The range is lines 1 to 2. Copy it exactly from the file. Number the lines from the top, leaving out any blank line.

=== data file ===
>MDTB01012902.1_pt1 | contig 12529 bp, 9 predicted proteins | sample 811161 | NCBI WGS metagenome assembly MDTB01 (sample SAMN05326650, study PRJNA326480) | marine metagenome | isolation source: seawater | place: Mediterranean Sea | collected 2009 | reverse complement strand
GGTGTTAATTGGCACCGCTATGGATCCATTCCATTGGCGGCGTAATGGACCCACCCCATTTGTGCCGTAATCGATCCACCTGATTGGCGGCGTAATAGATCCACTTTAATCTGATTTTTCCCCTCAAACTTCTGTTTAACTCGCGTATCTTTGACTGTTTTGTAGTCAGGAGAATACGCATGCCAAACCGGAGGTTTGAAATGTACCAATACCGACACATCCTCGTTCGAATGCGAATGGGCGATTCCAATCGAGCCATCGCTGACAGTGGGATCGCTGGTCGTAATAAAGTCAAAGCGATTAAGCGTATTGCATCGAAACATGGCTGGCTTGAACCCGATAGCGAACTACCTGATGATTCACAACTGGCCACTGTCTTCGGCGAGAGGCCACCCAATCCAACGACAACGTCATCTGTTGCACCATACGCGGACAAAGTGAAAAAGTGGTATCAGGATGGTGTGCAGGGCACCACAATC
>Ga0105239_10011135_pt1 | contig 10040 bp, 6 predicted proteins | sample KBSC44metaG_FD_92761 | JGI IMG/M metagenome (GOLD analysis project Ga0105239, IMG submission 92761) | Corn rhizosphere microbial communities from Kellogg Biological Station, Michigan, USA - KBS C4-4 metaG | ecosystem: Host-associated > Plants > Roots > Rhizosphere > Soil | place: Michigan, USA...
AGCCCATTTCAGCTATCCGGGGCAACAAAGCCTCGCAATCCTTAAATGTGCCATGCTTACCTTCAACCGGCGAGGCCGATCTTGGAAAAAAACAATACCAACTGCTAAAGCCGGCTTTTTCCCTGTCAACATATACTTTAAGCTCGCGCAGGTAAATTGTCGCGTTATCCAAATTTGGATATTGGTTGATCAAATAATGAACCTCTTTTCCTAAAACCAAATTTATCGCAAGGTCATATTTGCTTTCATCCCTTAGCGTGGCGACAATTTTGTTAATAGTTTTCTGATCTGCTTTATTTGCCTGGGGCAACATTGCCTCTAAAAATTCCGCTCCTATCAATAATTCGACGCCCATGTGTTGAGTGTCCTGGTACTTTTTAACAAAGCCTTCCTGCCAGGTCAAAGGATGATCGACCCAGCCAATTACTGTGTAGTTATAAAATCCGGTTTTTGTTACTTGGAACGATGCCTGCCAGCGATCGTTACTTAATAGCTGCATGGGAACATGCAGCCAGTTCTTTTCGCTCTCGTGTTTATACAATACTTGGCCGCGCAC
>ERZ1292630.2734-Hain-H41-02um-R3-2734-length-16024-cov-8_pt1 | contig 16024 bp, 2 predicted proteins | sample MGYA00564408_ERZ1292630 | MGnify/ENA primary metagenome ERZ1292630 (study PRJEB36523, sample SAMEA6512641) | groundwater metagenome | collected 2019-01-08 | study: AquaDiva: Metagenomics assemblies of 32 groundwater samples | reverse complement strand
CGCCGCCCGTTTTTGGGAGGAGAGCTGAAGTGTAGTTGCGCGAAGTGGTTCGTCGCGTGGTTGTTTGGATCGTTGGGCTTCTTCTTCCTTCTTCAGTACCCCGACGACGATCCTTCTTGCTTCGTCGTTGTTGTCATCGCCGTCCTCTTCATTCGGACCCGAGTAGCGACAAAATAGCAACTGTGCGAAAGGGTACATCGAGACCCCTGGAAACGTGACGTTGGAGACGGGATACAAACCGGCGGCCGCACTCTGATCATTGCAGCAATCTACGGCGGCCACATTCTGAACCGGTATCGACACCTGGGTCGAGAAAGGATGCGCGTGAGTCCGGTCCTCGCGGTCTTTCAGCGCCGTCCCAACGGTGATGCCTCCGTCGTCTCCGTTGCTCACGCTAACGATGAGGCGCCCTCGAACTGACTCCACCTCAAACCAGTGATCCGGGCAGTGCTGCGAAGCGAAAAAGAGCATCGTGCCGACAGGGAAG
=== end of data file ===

>MDTB01012902.1_pt1 | contig 12529 bp, 9 predicted proteins | sample 811161 | NCBI WGS metagenome assembly MDTB01 (sample SAMN05326650, study PRJNA326480) | marine metagenome | isolation source: seawater | place: Mediterranean Sea | collected 2009 | reverse complement strand
GGTGTTAATTGGCACCGCTATGGATCCATTCCATTGGCGGCGTAATGGACCCACCCCATTTGTGCCGTAATCGATCCACCTGATTGGCGGCGTAATAGATCCACTTTAATCTGATTTTTCCCCTCAAACTTCTGTTTAACTCGCGTATCTTTGACTGTTTTGTAGTCAGGAGAATACGCATGCCAAACCGGAGGTTTGAAATGTACCAATACCGACACATCCTCGTTCGAATGCGAATGGGCGATTCCAATCGAGCCATCGCTGACAGTGGGATCGCTGGTCGTAATAAAGTCAAAGCGATTAAGCGTATTGCATCGAAACATGGCTGGCTTGAACCCGATAGCGAACTACCTGATGATTCACAACTGGCCACTGTCTTCGGCGAGAGGCCACCCAATCCAACGACAACGTCATCTGTTGCACCATACGCGGACAAAGTGAAAAAGTGGTATCAGGATGGTGTGCAGGGCACCACAATC